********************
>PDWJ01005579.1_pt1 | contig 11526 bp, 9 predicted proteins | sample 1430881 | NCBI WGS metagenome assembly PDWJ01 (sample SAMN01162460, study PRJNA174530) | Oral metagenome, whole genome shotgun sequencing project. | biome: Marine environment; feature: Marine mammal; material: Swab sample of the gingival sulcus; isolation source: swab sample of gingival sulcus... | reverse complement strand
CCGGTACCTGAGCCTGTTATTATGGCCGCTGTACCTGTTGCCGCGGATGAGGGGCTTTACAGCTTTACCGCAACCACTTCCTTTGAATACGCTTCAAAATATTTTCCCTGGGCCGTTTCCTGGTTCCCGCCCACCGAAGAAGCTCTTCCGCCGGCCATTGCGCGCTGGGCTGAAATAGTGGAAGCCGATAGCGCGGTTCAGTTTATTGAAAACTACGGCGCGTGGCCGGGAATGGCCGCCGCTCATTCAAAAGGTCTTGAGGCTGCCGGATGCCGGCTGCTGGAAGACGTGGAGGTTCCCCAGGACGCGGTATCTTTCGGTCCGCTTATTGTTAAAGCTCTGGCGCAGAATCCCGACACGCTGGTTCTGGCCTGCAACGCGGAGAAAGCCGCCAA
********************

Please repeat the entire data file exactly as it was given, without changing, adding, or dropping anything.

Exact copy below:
>PDWJ01005579.1_pt1 | contig 11526 bp, 9 predicted proteins | sample 1430881 | NCBI WGS metagenome assembly PDWJ01 (sample SAMN01162460, study PRJNA174530) | Oral metagenome, whole genome shotgun sequencing project. | biome: Marine environment; feature: Marine mammal; material: Swab sample of the gingival sulcus; isolation source: swab sample of gingival sulcus... | reverse complement strand
CCGGTACCTGAGCCTGTTATTATGGCCGCTGTACCTGTTGCCGCGGATGAGGGGCTTTACAGCTTTACCGCAACCACTTCCTTTGAATACGCTTCAAAATATTTTCCCTGGGCCGTTTCCTGGTTCCCGCCCACCGAAGAAGCTCTTCCGCCGGCCATTGCGCGCTGGGCTGAAATAGTGGAAGCCGATAGCGCGGTTCAGTTTATTGAAAACTACGGCGCGTGGCCGGGAATGGCCGCCGCTCATTCAAAAGGTCTTGAGGCTGCCGGATGCCGGCTGCTGGAAGACGTGGAGGTTCCCCAGGACGCGGTATCTTTCGGTCCGCTTATTGTTAAAGCTCTGGCGCAGAATCCCGACACGCTGGTTCTGGCCTGCAACGCGGAGAAAGCCGCCAA